Recruitment Status
Unknown status
Estimated Enrollment
Same as current


  • Pancreatic Adenocarcinoma
  • Pancreatic Cancer
  • Pancreatic Ductal Adenocarcinoma
  • Pancreatic Neoplasms
  • Pancreatic Neuroendocrine Tumor
Not Applicable
Allocation: N/AIntervention Model: Single Group AssignmentIntervention Model Description: prospective, open labelMasking: None (Open Label)Primary Purpose: Treatment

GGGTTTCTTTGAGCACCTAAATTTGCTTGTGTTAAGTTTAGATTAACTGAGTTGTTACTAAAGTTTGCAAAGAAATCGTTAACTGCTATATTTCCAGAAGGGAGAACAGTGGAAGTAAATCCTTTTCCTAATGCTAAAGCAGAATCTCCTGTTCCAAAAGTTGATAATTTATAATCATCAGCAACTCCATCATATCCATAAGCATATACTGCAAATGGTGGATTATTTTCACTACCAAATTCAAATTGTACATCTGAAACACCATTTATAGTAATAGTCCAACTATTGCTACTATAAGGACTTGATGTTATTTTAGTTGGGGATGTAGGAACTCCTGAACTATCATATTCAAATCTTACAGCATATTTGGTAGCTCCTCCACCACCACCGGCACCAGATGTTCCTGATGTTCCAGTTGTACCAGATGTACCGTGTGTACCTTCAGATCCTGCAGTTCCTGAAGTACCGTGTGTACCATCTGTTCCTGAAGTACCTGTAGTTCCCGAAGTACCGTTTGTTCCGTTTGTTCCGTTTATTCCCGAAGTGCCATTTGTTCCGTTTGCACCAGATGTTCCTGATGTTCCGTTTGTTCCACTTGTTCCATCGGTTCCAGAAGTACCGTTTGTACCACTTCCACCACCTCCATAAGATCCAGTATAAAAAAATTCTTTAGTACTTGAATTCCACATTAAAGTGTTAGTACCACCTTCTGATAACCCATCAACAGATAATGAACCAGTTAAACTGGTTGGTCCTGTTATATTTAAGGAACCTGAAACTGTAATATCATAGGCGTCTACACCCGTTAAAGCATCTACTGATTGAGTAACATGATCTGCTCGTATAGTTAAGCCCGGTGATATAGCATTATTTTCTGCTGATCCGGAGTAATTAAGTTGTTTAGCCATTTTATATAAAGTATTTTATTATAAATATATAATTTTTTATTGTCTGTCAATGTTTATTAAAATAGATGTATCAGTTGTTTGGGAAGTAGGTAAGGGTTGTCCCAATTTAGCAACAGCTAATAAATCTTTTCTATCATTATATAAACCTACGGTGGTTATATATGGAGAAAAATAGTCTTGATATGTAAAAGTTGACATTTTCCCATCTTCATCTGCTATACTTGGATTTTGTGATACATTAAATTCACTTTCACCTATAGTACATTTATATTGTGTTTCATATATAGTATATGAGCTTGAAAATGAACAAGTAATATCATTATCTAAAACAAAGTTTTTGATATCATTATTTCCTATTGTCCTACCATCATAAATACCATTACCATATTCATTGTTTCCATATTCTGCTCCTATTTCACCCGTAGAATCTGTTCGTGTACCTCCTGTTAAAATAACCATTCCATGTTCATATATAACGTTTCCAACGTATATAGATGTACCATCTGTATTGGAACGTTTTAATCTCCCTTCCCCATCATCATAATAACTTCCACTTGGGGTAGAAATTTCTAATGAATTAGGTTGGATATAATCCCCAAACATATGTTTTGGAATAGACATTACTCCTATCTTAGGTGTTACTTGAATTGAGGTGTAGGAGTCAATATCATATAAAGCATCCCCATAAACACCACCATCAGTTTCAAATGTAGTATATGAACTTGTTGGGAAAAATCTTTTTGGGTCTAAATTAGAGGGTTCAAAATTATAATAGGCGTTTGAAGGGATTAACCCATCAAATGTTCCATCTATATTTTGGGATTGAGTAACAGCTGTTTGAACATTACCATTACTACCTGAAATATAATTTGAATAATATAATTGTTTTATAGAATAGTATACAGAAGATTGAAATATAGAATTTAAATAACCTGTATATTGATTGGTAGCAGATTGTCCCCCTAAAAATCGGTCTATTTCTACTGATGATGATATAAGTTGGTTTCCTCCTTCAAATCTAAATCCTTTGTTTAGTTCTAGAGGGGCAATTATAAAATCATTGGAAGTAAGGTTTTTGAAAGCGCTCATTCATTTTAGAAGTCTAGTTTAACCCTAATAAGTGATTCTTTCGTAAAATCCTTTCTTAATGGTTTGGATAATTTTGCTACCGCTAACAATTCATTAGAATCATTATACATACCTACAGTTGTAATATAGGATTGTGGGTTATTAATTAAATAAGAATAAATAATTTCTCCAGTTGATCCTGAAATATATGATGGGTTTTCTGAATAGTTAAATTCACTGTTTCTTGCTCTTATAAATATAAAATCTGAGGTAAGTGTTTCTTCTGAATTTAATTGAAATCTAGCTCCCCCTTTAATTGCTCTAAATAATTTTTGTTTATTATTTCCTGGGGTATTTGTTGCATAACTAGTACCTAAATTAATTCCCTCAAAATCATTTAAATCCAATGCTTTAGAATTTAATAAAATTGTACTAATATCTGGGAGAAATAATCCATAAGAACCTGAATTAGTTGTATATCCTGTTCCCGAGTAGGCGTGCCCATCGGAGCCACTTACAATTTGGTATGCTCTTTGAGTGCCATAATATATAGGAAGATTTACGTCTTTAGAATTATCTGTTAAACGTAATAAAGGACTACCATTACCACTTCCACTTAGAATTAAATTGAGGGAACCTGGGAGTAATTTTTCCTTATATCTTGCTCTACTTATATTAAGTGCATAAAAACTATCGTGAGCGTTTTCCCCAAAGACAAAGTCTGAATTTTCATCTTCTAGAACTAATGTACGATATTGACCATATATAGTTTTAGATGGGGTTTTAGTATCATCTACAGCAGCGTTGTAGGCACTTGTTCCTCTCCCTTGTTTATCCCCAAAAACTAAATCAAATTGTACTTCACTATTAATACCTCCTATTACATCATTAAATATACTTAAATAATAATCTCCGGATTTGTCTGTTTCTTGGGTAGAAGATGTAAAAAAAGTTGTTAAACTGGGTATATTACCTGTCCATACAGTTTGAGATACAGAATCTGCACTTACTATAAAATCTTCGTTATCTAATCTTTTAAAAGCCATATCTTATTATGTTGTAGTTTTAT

Participation Requirements

Between 21 years and 99 years
Both males and females


RFA causes tissue destruction through the application of a high frequency alternating current, generating local temperatures above 60°C and leading to coagulative necrosis. The technique has been widely used in many solid organ tumours and has been shown to result in 5-year survival rates comparable...